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Interview with  Lynn Hennelly (Hesselbart) via email

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August of 2007 - Email exchange between Lynn and DC

[Lynn responded to my email asking her to look at the list for the Early Tassajara alumni reunion. She's at Ashland farm (with Clay and Lucy Calhoun) these days outside Atlanta.]

LH: Hi David. You got it right on me, thanks! Kept my married name, though divorced in 1989, cause I never really liked my 'maiden' name (WAY too German - was mercilessly teased as a kid because of it as I grew up during and after WWII - and add to that I looked somewhat oriental back then, which was immediately interpreted as Japanese!) - Figured I'd earned my new name! :-)

Went to Tassajara in the Summer of 72 (as a guest cook along with Rick Levine) then stayed for the winter & spring practice periods (worked in the garden first practice period and was Jo Shin San's anja during second practice period. I left sometime during the summer of 73 (REALLY bad on dates), after Jeannie (Dan Welch's sister) killed herself, and I was being called on to help set up and run Alaya Stitchery in the basement of the city center (I had worked for Jeannie making zafus, etc. when I first came to ZC, as a way to earn some money).

[comments on Early Tassajara Alumni list]

Glad you're doing this - not sure I can make it in January - depends upon our (equine) event schedule here at the farm.

Come see us sometime... some good stuff going on here.

DC: Also Lynn, can you tell me what year you came to ZC?

LH: 1970 - first 'encounter' was going to Tassajara for a week of working just before the summer session opened - I'd heard of it via Stephen Gaskin who led me to Suzuki Roshi in the first place - he spoke very highly of him. My roommate was Liz Horowitz, who was also new at that time. Tommy Dorsey was a warm presence there that spring - and helped to warm me to Zen Center as well...

DC: Oh please tell me more. Like what were your first and other impressions of Suzuki Roshi and ZC and anything you want to say if you'd be so kind.

LH: Oh my goodness... an invitation to talk about myself... who can resist THAT! You may be sorry you asked...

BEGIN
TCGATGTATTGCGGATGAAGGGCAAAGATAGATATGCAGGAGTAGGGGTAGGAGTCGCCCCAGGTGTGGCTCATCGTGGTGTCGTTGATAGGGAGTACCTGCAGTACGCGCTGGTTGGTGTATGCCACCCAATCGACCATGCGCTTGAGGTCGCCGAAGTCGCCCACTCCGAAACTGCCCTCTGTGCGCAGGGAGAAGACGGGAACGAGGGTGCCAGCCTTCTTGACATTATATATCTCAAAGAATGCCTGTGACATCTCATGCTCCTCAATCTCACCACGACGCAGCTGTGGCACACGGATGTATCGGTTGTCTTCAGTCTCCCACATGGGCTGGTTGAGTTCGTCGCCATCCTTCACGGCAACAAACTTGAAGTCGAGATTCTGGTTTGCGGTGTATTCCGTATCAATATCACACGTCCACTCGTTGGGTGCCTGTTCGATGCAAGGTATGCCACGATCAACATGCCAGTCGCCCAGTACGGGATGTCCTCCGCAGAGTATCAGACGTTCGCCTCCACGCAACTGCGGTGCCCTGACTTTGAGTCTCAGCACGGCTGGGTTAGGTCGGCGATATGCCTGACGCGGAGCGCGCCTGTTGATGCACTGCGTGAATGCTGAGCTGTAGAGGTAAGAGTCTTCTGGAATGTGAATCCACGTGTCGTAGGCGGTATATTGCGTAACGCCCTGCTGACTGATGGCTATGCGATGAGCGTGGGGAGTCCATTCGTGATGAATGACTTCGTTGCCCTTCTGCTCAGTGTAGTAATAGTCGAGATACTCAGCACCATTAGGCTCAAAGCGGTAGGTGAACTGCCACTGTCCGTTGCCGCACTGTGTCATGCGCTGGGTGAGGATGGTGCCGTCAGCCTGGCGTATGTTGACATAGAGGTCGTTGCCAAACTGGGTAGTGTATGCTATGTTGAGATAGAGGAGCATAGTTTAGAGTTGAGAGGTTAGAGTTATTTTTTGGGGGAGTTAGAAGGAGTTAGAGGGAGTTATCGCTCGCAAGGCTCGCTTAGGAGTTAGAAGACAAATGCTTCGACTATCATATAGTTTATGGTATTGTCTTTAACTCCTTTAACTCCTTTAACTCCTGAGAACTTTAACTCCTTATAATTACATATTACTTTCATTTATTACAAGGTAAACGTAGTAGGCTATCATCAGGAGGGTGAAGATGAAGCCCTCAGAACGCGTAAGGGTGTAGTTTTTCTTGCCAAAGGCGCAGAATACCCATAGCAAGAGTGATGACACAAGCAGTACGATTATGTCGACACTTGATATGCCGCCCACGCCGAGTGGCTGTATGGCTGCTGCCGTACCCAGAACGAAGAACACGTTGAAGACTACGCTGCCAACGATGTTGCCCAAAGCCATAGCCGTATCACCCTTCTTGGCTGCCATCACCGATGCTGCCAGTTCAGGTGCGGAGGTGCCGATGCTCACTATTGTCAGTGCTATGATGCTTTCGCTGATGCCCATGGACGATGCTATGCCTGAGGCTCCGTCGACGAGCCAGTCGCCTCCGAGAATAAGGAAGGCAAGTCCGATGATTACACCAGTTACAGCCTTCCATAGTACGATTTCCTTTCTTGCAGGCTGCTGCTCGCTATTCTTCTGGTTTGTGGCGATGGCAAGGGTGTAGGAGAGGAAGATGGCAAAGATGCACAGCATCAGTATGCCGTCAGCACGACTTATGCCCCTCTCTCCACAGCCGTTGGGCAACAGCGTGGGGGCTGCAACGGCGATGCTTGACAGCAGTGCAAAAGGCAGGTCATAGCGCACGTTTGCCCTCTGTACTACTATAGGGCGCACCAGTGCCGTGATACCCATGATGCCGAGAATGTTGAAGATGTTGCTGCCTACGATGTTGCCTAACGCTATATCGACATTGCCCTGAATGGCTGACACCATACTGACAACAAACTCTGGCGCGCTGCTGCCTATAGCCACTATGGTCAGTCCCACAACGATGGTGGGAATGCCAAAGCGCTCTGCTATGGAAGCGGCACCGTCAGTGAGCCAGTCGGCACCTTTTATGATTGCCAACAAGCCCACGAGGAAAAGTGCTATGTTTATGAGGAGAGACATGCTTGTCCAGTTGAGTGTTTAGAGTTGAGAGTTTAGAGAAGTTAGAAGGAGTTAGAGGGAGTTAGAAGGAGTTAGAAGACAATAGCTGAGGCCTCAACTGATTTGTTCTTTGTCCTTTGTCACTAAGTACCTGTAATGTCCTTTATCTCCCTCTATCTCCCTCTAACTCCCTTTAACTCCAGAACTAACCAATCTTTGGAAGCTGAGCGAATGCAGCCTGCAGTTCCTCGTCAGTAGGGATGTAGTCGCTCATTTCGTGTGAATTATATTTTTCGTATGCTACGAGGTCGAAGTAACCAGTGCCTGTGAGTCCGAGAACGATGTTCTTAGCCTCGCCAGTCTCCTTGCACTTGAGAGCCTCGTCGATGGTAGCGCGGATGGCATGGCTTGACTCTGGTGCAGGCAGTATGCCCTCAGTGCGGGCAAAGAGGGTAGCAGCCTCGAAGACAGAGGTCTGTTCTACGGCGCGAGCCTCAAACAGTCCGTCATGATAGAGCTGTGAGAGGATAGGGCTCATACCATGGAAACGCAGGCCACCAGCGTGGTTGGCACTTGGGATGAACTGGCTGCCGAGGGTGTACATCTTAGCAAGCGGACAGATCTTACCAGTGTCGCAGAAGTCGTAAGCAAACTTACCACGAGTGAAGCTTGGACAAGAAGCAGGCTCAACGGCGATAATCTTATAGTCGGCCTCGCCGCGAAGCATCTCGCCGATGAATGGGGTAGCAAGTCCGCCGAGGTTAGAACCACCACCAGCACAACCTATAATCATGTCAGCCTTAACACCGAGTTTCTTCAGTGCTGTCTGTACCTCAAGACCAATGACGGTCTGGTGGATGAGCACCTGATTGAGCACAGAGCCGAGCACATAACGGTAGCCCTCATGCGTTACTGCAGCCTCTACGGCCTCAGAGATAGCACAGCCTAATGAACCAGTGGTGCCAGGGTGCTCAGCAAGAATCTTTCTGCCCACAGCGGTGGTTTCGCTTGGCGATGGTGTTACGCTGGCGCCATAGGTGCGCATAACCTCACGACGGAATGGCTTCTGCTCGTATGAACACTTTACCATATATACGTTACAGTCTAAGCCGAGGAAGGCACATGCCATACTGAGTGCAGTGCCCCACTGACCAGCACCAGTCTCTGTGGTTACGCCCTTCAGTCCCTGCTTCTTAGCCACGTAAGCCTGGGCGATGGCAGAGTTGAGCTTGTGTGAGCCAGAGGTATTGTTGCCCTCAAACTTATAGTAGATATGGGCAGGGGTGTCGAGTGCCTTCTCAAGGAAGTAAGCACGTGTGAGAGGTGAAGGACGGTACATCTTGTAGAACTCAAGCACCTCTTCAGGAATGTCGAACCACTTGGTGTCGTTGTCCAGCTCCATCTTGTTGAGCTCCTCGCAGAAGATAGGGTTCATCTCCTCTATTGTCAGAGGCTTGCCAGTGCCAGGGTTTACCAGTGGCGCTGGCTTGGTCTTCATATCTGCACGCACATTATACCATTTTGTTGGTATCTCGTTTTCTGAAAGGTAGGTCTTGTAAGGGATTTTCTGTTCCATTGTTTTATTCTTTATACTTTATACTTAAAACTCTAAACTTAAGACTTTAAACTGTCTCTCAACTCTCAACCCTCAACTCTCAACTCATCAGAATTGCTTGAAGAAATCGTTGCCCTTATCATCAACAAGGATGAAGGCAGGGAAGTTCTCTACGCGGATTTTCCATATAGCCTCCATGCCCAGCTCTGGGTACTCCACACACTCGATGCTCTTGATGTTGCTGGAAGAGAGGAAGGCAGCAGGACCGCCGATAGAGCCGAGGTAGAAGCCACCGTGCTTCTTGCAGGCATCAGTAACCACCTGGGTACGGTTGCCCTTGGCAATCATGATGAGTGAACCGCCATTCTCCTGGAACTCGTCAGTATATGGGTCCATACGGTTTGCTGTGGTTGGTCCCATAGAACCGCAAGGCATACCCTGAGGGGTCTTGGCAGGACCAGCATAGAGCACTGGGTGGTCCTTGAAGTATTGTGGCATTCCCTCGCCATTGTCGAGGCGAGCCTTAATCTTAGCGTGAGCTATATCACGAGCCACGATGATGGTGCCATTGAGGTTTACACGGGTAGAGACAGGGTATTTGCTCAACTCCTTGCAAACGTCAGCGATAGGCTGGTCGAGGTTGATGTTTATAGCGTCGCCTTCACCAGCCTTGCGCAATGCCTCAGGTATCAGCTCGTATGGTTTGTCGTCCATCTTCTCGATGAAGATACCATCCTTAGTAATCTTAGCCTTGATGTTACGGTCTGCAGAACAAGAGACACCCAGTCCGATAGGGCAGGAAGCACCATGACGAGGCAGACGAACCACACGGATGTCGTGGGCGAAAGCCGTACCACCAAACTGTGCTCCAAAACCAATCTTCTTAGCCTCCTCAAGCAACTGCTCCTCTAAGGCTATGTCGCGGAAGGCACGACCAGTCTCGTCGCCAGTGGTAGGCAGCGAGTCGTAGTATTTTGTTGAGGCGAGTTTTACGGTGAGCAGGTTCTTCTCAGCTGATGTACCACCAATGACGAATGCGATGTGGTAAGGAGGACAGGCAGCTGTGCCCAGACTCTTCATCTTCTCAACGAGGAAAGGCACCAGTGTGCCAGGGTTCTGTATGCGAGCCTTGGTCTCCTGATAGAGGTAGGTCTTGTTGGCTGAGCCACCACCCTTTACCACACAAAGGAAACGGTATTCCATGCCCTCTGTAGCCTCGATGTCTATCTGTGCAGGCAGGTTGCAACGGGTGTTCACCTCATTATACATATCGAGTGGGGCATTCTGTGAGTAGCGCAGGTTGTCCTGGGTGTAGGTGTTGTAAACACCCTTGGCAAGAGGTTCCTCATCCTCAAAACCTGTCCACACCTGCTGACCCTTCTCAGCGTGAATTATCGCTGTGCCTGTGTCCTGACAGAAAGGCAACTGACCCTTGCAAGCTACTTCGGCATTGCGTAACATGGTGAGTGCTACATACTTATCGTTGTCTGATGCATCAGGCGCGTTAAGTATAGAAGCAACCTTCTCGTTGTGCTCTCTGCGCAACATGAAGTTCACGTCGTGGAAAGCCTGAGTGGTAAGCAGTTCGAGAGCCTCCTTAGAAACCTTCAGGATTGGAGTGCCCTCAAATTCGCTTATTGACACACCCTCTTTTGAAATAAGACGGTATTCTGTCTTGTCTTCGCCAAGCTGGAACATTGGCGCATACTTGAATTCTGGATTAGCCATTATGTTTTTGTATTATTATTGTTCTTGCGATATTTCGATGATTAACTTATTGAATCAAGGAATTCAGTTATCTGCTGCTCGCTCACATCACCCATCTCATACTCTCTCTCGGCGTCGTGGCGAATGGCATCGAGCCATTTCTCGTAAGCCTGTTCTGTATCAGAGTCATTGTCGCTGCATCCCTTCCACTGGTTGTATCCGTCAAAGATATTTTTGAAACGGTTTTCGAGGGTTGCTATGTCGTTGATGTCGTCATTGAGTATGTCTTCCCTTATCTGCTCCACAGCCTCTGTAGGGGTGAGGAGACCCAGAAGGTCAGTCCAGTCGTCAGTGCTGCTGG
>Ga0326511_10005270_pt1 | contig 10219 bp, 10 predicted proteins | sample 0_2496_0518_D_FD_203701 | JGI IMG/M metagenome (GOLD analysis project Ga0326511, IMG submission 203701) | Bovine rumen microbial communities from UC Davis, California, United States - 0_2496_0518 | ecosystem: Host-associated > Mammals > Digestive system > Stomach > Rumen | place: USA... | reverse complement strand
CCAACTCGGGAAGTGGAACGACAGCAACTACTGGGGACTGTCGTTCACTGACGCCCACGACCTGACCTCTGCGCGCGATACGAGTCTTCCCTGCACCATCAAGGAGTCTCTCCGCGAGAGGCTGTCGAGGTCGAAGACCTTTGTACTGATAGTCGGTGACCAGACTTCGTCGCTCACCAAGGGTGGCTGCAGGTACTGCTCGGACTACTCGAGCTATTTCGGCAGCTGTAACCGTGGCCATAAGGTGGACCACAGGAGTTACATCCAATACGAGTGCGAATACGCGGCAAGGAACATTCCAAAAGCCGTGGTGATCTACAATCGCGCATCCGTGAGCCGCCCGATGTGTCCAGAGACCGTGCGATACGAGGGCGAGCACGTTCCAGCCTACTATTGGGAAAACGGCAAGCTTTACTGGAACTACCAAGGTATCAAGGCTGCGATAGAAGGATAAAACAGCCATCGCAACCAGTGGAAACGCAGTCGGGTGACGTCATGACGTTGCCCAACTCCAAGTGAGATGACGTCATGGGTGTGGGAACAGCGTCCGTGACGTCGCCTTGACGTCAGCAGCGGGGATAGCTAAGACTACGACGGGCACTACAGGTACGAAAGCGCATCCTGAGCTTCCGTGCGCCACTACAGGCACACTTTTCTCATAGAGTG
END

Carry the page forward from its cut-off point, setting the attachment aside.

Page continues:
During that same (my first) week at Tassajara in the spring of 1970, worked with Roovain Ben Yuhmin (SP??) in the garden - he was a true 'original'- would run around killing earwigs, saying 'become Buddha!' with each kill. I also helped get the guest cabins ready (cleaning, etc.). Worked in the kitchen one day - Ed Brown was there - they still served meat then - remember having a dream that night about being stabbed - guess cutting up the meat was a little traumatic for me!

Also that week, remember first encounters with Paul Disco (and Ruthie!), Maggie Kress, Jane and Peter Schneider, and Diane di Prima, who I 'idolized', having read her poetry when I was a beatnik/hippy/radical living on the lower east side in NYC around the corner from Alan Ginsberg (in the 60's) - and was delighted to find her at ZC. Diane and Alan were helping to edit ZMBM at that time and she let me read the galley proofs that week (pre-publication). She also let me stay in her apt. when I went back to the city since I had nowhere to live before moving into ZC - stayed there for a couple of weeks until she returned from Tassajara - Grant Fisher was also there. Interesting days.

Finally moved into the building a few months later - assigned to be roommates with 'Betsy' (Elizabeth Sawyer). We immediately established a love/hate relationship (being so very different) - ended up sitting tangario together a year+ later - both flirted with Ken Sawyer (the best one won... lucky Ken :-) and finally acknowledged each other as 'best enemies' after I wrote her a poem called 'Betty and Veronica' (if you remember the Archie Andrews comic books!) - have seen her a couple of times since I left ZC and we're still in touch via email.

Another funny memory is rooming with Diane Goldschlag at Tassajara my first training period (or was it the second??...) - anyway, we shared a cabin, she in front and me in the back - and neither of us liked sitting on a cold toilet seat (it being winter), so we ended up covering the seat with foam rubber - and were immediately looked down upon by the stricter students for being indulgent and not very zen-like. We didn't care - we kept our tushes warm and that was what mattered the most! Diane was such fun!! I seem to remember that you were prominent in her life at that point as well...